A Life Interrupted

He  lied about his age at 16 so he could join  in the fight.

He was captured by the enemy, subjected to and withstood the most horrendous treatment ever given to prisoners.

He buried his fellow soldiers whose bodies could not withstand the torture.

He died on Sunday, 1/10/16. Mr. A was a member of The Generation. He was a victim and survivor of the Bataan Death March. Unspeakable, demonic treatment was the order of the day for those prisoners. But he came home, settled into his life, raised his family. He didn’t ask for more. Just came back from war and went on with Living.

A survivor of Bataan was a family friend when I was growing up. He wrote me a thank you note when I was commissioned into the Army in 1972. He was glad to see someone joining vs. protesting. That wasn’t exactly de rigueur for the time. Here was a man who had been through what he experienced, yet he took the time to write me. I guess that’s just the way they were.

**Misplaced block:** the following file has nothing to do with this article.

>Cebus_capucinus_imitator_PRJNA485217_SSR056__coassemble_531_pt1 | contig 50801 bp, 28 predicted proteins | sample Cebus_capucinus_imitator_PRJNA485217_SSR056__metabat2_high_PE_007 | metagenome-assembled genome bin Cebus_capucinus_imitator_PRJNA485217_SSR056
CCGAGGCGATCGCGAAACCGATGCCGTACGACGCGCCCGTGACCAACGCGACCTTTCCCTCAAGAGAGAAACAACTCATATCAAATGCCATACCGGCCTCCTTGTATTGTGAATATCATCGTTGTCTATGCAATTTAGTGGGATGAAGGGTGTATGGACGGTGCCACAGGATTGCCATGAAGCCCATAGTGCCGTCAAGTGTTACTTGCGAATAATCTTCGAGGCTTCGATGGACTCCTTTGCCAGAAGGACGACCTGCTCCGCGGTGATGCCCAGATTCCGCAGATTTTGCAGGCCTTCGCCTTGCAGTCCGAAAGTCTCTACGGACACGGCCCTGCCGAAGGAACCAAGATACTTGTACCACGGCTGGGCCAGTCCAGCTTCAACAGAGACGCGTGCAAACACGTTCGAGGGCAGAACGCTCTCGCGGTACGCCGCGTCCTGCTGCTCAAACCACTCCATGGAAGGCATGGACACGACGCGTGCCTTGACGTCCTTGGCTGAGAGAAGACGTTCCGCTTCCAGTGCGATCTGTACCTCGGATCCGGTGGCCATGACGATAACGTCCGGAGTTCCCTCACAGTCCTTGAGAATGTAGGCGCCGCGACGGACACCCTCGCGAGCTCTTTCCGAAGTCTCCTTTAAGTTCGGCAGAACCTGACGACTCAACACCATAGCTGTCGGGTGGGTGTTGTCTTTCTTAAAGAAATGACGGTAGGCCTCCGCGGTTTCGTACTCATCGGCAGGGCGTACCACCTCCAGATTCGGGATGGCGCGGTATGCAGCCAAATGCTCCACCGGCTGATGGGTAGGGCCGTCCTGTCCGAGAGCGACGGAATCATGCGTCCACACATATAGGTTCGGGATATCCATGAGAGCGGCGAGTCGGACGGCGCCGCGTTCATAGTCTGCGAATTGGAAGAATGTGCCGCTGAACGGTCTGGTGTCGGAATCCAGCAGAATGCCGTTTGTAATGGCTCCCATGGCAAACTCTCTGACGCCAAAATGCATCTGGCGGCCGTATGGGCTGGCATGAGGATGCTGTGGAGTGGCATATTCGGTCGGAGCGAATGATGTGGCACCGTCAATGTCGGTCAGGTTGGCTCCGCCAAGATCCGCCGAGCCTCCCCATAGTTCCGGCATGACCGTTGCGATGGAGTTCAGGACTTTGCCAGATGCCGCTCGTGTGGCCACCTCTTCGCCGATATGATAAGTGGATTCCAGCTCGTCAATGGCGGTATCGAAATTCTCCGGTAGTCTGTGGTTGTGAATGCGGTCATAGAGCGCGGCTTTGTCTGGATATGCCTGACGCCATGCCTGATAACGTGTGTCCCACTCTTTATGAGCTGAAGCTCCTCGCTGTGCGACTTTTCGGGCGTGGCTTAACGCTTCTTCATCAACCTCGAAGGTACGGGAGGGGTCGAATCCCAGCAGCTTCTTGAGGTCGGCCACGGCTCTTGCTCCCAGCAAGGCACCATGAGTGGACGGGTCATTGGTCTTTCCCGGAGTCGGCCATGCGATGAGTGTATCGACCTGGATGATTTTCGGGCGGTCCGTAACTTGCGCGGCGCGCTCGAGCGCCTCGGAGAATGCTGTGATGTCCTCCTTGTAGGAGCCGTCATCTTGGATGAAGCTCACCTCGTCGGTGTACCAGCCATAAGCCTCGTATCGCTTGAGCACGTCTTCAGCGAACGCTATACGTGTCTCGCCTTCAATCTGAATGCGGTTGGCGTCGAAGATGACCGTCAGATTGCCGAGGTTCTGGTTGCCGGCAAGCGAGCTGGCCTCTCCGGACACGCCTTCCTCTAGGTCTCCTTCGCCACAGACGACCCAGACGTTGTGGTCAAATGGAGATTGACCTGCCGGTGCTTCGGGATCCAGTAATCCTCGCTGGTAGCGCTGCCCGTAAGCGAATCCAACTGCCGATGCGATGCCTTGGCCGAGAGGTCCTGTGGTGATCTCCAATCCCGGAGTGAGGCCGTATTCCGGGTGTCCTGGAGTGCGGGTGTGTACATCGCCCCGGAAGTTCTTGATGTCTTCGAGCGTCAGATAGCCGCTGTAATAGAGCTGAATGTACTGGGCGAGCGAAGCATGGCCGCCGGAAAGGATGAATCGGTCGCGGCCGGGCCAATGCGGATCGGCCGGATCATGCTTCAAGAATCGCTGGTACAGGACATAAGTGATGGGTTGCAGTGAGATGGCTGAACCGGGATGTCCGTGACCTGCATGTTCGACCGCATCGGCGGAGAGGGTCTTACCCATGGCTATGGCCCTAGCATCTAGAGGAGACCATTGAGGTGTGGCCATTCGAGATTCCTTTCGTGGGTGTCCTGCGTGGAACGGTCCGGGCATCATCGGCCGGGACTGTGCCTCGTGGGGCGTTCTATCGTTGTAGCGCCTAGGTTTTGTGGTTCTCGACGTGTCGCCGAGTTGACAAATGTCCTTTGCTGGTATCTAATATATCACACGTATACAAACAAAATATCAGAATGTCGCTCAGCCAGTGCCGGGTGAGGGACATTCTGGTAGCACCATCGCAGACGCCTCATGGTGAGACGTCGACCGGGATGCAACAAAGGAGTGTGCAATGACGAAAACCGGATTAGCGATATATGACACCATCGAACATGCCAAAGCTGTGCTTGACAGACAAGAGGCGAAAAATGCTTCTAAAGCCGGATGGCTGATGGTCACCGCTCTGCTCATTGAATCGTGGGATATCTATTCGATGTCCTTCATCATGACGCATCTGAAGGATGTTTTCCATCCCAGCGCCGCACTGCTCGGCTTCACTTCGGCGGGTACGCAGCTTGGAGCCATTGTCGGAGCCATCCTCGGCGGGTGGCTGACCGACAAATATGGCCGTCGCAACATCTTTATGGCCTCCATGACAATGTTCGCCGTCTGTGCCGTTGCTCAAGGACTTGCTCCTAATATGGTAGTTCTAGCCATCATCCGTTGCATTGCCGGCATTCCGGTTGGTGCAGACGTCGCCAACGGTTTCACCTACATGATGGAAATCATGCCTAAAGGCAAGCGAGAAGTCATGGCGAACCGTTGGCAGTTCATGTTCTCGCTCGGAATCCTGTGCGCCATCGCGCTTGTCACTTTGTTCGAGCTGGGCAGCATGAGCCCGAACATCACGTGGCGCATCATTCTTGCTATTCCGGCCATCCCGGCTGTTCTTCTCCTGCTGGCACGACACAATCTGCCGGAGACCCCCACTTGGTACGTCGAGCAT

Like our soldiers today, and of all time, Mr. A simply wanted others to know why they can enjoy the freedoms we have. And like other veterans, their passions are deep. They don’t dwell on their story too much. Something like Mr. A’s experience is too painful. Just better left as is.

Mr. A was 91 years young. A 16 year old boy with life interrupted. But he put in another 75 years. Appreciative of his freedoms. Freedoms he had won for himself. And for us.

Rest in peace our good and faithful soldier. Thank you for a job well done.

Signed, The USA

 

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